I tend to rearrange the columns by rating so that I can see what the strongest guys think of the position, but none of the old masters have ratings, so I scroll through the "non-rated" part of the selection to see what some of the "classic" guys play.

    I make a meal out of some of the gems I find there. For instance, I play the KIA OTB, but when black plays the New York System (think London reversed), I transpose to a Reti with c4.

    The line I play is based on Reti-Yates, 1924, and Keene's Flank Openings, gives the game where Keene shows how Yates could have equalized with a great game.

    I play the line anyway, and in 27 OTB games (4 against experts), black has never come close to playing the correct move, or really even coming close to Yates. One of these days someone is going to put me down with correct play, but until it happens I'm going to keep dancing with the date I brought to the ball!
  6. 18 Apr '11 11:39
    Hi Paul

    You are preaching to the converted.
    (except I give examples) 😉

    My rep was based soley on playing 'not so good lines'
    banking on the fact my opponent would not know
    or would not find the ref over the board.

    I used to ignore the main lines in books.
    You are looking for a note that says something like:

    "White/Black got a lot of play for the pawn/piece but lost in...."
    and then mention a GM v GM game. (no moves, just the fact it was GM v GM).

    If I have a lot of play v an under 2000 then I win.
    I won't be playing be playing any GM's.

    OK so it's bad at their level... at my level I'll risk it.

    The wise words of Rowson from Zebra's.....

    "Wilfully playing an opening in which you know
    you should be worse with best play is tautamount
    to walking around with a culable character defect."


    Hey! I got a culable character defect!!!

    I spied a small note in Estrin's Two Knights on the Max Lange bit.

    Here....White to play.


    The mainline is 8.Re1+ but tucked away in the note.
    8.fxg7 Rg8 9.Bg5 is best answered by 9...Be7 10.Bxe7 Kxe7!


    So I reckoned, as with a lot of my opening prep.
    Whose is going to play that if they have not seen it before?

    (Having a total disrespect for your opponents ability
    is paramount in a swindler's trapper's locker and why not?
    Every game that has been won or lost must have at least one blunder.
    Nobody is perfect. Your job is not to play the last blunder.)

    So I scored well with that trick/trap because nobody played 9...Be7.
    All moved their Queen.

    Lost count of the blitz games I've had this.


    9...Qd5 10.Nc3 Qd6 11.Ne4


    Oh Happy Days...the board is covered with tricks and traps.

    Ice Cold on here has speared a few guys on here with it.
    Here where you have days to move and consult the opening books.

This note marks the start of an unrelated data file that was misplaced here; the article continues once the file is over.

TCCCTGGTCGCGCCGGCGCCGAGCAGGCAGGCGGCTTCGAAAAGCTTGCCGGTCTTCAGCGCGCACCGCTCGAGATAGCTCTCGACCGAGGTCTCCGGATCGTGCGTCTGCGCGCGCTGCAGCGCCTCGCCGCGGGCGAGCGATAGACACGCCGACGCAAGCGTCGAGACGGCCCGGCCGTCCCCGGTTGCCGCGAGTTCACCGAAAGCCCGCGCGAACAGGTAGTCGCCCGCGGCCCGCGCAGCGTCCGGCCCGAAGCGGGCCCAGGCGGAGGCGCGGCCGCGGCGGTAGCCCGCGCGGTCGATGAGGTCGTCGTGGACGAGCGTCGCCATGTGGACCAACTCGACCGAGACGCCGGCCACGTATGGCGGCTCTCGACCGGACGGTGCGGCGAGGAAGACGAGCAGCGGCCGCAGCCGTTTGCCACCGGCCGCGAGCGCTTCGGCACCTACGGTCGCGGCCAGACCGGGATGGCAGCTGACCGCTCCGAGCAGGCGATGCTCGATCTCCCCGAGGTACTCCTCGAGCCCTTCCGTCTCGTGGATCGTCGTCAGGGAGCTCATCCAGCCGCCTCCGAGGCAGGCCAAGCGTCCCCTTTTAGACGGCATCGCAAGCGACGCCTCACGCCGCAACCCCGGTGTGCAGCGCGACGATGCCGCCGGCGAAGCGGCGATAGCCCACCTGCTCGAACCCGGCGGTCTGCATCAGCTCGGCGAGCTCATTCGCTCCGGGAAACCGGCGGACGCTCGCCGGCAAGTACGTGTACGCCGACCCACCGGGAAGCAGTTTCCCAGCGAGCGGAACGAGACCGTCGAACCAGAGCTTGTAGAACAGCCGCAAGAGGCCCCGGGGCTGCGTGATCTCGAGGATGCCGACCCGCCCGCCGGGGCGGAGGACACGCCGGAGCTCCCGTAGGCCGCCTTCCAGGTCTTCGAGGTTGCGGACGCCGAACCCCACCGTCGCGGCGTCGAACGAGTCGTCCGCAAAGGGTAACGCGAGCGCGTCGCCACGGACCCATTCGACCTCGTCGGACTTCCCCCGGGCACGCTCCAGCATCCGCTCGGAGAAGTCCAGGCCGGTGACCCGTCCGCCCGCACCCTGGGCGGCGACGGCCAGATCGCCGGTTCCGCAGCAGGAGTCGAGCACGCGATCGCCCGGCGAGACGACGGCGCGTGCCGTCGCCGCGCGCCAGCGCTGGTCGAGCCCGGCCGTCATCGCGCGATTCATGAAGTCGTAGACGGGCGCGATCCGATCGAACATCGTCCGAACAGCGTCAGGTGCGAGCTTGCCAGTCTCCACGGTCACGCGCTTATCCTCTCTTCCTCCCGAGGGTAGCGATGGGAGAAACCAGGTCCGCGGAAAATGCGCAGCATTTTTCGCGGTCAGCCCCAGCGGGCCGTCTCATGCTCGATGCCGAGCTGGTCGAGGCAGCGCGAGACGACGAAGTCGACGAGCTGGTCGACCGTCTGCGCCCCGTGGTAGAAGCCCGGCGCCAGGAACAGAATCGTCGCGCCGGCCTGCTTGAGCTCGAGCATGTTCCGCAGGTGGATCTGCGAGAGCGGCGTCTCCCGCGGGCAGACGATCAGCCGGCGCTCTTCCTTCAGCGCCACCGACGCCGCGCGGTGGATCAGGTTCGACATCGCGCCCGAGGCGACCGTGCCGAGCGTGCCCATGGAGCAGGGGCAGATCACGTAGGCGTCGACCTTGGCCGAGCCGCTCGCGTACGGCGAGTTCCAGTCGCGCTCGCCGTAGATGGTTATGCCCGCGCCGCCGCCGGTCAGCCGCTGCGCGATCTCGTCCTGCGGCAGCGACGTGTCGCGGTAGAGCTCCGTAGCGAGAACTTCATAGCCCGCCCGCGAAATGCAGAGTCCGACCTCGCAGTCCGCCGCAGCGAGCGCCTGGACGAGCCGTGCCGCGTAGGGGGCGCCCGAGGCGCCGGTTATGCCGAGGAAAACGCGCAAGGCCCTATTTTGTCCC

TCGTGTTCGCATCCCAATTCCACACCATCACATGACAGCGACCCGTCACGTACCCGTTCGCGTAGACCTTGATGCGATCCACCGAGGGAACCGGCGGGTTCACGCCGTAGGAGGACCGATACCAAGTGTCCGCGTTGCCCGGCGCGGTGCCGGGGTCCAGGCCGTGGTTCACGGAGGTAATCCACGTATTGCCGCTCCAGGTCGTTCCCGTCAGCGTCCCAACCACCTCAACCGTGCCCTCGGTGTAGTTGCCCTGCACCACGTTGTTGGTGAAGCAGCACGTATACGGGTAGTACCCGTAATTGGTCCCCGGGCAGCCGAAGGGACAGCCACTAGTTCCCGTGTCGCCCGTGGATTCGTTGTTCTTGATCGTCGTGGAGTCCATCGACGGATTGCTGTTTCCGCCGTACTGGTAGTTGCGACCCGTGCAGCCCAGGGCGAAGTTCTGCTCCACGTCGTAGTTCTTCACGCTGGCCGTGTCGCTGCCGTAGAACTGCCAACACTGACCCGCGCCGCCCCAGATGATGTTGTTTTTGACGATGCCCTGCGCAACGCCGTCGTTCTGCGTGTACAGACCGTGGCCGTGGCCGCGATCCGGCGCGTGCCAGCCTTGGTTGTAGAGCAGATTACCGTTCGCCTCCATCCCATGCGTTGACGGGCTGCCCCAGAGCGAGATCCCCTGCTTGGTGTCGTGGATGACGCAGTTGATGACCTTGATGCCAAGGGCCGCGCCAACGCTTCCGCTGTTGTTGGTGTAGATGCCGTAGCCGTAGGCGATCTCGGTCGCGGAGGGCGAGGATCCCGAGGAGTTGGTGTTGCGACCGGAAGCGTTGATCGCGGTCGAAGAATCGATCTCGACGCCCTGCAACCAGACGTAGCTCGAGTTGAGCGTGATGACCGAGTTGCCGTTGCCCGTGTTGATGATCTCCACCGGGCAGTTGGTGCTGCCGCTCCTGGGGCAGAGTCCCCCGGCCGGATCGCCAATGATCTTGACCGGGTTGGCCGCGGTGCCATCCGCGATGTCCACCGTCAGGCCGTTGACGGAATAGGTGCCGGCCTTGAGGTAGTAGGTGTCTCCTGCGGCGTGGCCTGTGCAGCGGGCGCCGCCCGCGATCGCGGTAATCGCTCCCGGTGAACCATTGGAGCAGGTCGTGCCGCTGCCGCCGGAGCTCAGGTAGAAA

He caught Cheshire Cat with it twice in the same year.

    Ice Cold - Cheshire Cat RHP 2006




    Ice Cold - Cheshire Cat RHP 2006



    This next is a super example and merges nicely with
    the bit about doubled pawns from another thread.

    lexo -v- meule RHP 2005



    Rowson's Zebra's is an excellent book.
    Plenty of face slapping for the likes of me in there.

    If only he had written 25 years earlier....
  7. Standard member nimzo5
    Ronin
    18 Apr '11 13:13
    From the 1.d4 side of things, it has been known for 40 years or so the proper way to defend against the minority attack in the Carlsbad variation of the QGD.

    (requisite position picture)


    (the idea is to advance b4 b5 and create a weakness on c6 to attack.)

    Needless to say this has fallen out of GM praxis, but I find consistently that this and the Botvinnik pawn center variation score extremely well at the sub 1800-2000 level as my opponents don't know the proper technique or plans.
  8. 18 Apr '11 13:55 / 1 edit
    Good to see the (requisite position picture) .

    But need an example. Just one will do.

    Diagram showing the idea, diagram showing idea in action.
    Diagram with completed plan. Show full game.

    It's not use asking me. I've never played a Mino Attack in my life.

    Edit 1: And it must be one your games.
  9. Subscriber Paul Leggett
    Chess Librarian
    20 Apr '11 01:33 / 1 edit
    Originally posted by greenpawn34
    Hi Paul

    You are preaching to the converted.
    (except I give examples) 😉

    My rep was based soley on playing 'not so good lines'
    banking on the fact my opponent would not know
    or would not find the ref over the board.

    I used to ignore the main lines in books.
    You are looking for a note that says something like:

    "White/Black got a lot of play for the likes of me in there.

    If only he had written 25 years earlier....
    I thought my OP was a ...sample...

    And I'm not giving away my Reti line until I'm done with it!